From the Rector
Last week the science fiction writer Charles Yu reflected on the COVID-19 crisis and what it tells us about the way we had come to view the world for The Atlantic. Yu begins by noting that, “One word I’ve been hearing a lot lately is unreal...Unreal, or its variations: not real, surreal, this can’t be real.”

Wu asks: “What the current crisis and our responses to it, both individual and institutional, have reminded us of is not the unreality of the pandemic, but the illusions shattered by it:”

“The grand, shared illusion that we are separate from nature.”

“That life on Earth is generally stable, not precarious.”

He suggests that collectively we have assumed that progress in science and medicine and our well-developed institutions have somehow protected us from the kind of cataclysmic event which we’re in the midst of. As science and technology have sanded down the sharper edges of nature, it’s easy to romanticize the world around us as a beautiful, benign, backdrop for our feelings thoughts and accomplishments.

And yet last week, as we self-distanced to avoid the coronavirus pandemic, a tornado tore a path across Mississippi, Tennessee and Georgia killing 36 people. It seems that creation is not as benign as we might like to think. Perhaps we’re not in control. The historical, geological, and biological record of the earth all tell of cataclysms that have challenged life itself on this planet. All is not well. 
What better moment than here in Easter to remember that all has not been well for a long while. As people of faith, we have a story that tells us that there was once a moment when all of creation was one harmonious whole. Creation was at peace with itself. It was like a splendid garden (paradeisos, Genesis 2:8) which was tended with care and love. But we could not sustain the Creation we had been given by God and the forces of disintegration overwhelmed the harmony God had intended for Creation. It was as if Creation had been infected by us.

This is the story of Adam and Eve. And now we live in a world where we are estranged from our Creator. As Adam and Eve hid themselves away from the sight of God, humanity’s communion with the source of life and light was broken. We have lost our capacity to be in right relation with Creation. Enmity between the natural world and human beings replaced the harmony and care that God had intended.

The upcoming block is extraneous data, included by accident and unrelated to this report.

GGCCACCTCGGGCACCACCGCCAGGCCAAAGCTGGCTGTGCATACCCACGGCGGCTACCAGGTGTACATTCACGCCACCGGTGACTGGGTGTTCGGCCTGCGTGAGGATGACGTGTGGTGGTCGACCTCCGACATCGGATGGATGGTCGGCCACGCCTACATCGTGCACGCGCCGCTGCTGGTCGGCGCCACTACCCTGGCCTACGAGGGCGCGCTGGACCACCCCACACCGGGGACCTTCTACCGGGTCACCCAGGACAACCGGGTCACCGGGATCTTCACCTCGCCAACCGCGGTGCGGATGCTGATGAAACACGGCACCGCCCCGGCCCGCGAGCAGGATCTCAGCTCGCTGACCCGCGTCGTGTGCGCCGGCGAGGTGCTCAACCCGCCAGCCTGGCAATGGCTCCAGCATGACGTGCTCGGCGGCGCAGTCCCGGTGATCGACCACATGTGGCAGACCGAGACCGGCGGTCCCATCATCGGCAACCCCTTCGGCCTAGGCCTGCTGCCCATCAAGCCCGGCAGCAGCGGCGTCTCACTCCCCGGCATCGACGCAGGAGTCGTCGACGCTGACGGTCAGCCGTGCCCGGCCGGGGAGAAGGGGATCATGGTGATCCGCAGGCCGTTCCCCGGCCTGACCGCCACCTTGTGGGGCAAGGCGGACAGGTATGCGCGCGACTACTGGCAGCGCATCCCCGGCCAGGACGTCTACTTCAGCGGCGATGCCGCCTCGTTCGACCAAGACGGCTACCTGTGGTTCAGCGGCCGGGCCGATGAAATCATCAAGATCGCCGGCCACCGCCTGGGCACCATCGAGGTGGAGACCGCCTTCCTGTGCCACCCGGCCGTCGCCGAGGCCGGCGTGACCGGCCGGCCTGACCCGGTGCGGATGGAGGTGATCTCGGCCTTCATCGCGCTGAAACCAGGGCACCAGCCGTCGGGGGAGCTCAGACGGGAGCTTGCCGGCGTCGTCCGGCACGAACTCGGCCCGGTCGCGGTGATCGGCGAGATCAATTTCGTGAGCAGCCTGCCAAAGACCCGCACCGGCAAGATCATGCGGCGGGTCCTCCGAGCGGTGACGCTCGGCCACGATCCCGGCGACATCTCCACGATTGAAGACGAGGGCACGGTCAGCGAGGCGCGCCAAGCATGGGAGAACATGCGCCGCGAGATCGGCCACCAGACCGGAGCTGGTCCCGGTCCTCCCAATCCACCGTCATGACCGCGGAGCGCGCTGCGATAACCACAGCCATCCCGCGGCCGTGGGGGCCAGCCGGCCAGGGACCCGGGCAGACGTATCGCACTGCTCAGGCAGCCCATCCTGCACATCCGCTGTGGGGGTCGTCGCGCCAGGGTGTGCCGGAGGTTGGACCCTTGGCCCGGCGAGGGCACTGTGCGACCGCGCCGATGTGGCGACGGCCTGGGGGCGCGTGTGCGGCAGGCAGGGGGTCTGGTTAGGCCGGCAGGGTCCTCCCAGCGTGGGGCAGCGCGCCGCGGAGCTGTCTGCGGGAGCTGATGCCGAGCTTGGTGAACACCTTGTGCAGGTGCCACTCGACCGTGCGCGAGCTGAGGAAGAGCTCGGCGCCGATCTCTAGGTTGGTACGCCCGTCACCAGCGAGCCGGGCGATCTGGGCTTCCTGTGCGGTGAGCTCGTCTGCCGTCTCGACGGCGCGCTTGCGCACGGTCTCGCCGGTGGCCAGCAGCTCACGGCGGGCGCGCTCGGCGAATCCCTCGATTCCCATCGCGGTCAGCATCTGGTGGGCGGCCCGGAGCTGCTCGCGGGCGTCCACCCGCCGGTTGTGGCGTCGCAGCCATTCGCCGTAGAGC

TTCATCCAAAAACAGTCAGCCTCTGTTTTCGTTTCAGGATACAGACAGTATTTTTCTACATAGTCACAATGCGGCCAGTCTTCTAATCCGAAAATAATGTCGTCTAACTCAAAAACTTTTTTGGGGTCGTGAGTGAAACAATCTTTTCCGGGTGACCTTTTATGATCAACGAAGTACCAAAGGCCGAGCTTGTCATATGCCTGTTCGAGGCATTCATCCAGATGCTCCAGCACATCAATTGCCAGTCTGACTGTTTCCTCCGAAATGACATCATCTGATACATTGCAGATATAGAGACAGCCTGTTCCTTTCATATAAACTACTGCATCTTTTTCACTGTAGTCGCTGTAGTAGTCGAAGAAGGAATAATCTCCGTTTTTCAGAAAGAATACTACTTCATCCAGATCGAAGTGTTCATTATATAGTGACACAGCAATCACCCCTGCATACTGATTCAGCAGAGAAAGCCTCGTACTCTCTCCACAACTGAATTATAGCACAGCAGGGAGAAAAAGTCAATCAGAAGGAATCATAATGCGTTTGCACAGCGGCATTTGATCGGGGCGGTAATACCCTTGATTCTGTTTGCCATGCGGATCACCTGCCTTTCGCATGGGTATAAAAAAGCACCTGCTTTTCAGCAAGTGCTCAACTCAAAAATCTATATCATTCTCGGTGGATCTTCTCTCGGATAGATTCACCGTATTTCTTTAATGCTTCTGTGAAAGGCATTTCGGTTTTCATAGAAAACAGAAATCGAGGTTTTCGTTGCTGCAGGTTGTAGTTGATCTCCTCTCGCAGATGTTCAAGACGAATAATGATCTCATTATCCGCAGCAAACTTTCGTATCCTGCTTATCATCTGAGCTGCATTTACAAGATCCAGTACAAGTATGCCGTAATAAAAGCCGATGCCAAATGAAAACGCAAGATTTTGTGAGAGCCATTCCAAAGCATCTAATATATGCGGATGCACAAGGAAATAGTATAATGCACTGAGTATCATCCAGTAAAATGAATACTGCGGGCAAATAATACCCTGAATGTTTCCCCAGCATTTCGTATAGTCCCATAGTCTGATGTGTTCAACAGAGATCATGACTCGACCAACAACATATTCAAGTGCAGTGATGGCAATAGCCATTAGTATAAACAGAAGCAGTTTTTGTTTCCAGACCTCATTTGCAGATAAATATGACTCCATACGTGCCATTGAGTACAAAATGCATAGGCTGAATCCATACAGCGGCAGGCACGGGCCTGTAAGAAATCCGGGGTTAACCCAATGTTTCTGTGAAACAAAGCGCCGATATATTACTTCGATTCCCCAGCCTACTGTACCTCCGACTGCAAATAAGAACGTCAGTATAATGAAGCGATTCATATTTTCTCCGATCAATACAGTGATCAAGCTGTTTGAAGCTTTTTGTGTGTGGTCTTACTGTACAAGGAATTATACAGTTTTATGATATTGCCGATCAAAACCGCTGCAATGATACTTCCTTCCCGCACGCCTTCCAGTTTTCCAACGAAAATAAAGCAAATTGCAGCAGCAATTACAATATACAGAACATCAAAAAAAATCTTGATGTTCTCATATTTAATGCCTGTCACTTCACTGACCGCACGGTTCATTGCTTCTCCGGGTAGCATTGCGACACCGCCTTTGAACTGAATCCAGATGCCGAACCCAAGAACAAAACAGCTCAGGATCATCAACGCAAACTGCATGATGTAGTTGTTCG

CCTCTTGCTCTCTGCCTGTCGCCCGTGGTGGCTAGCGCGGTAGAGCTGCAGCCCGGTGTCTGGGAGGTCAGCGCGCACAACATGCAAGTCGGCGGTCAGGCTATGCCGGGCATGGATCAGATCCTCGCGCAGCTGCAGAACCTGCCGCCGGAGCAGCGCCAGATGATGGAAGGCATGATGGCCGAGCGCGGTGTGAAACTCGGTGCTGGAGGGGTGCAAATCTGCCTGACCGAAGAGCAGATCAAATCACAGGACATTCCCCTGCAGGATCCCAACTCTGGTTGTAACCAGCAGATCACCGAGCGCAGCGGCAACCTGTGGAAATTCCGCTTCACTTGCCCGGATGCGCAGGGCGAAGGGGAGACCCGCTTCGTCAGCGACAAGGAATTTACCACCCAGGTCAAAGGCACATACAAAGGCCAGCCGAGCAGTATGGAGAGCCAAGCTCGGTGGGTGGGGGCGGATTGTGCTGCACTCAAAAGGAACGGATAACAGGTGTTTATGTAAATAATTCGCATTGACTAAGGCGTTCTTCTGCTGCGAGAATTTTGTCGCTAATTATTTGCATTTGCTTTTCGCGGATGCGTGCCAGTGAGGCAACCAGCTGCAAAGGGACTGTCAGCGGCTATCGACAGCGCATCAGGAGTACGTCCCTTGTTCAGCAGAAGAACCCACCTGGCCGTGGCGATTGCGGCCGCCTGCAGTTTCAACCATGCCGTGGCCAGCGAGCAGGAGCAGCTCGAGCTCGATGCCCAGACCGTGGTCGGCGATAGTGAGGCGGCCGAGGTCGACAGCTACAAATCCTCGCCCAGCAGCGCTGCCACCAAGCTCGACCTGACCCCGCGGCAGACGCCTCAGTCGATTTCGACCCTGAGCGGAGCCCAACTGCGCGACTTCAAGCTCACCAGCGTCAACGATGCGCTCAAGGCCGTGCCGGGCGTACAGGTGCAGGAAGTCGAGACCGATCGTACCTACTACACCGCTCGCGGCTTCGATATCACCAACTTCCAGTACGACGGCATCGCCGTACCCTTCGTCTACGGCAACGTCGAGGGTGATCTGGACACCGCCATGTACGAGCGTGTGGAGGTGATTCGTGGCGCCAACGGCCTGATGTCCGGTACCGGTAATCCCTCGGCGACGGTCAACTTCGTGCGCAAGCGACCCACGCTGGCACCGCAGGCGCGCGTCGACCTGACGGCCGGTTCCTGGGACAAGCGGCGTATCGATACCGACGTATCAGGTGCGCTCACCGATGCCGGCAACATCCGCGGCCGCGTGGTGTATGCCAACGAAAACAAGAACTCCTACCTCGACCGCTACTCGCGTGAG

The story of Adam and Eve in Genesis tells us that our selfishness and cruelty don't just hurt ourselves, but contribute to setting the world off-balance, out of tune. 

St. Paul tells the Christians in Rome, “we know that the whole creation has been groaning in travail together until now...” (Roman 8:22.)

All of Creation is in "labor pains" that a "new heaven and new earth" might be born. A new heaven and a new earth where there will be no more darkness, death, destruction, and suffering. This is new life, not a personal, private thing between you and God, but a cosmic reset because all creation longs to be what a loving God made creation to be. 

On Easter morning this new age dawned. This new age is different in every way from Creation as we know it. Easter has consequences for the entire cosmos. It is a story of invasion, conquest, and triumph. Through the cross and grave, Christ has conquered everything that stands between us and God. All that now remains is the final consummation of the present age, when at last Christ will appear in his full glory as cosmic conqueror having brought to an end all the forces of disintegration and God will rule the cosmos directly. 

We live in a moment marked by deadly disease, climates in flux, and malevolent chaos and dysfunction all rolled into one. But Easter says that disease and dysfunction and chaos will not get the last word. Christ is alive and God is at work renewing Creation and you and I are part of that renewal.

Andrew +
  • Be on the look out for a phone call from Church Receptionist Becky Arthur or other staff members, as we update our Realm directory.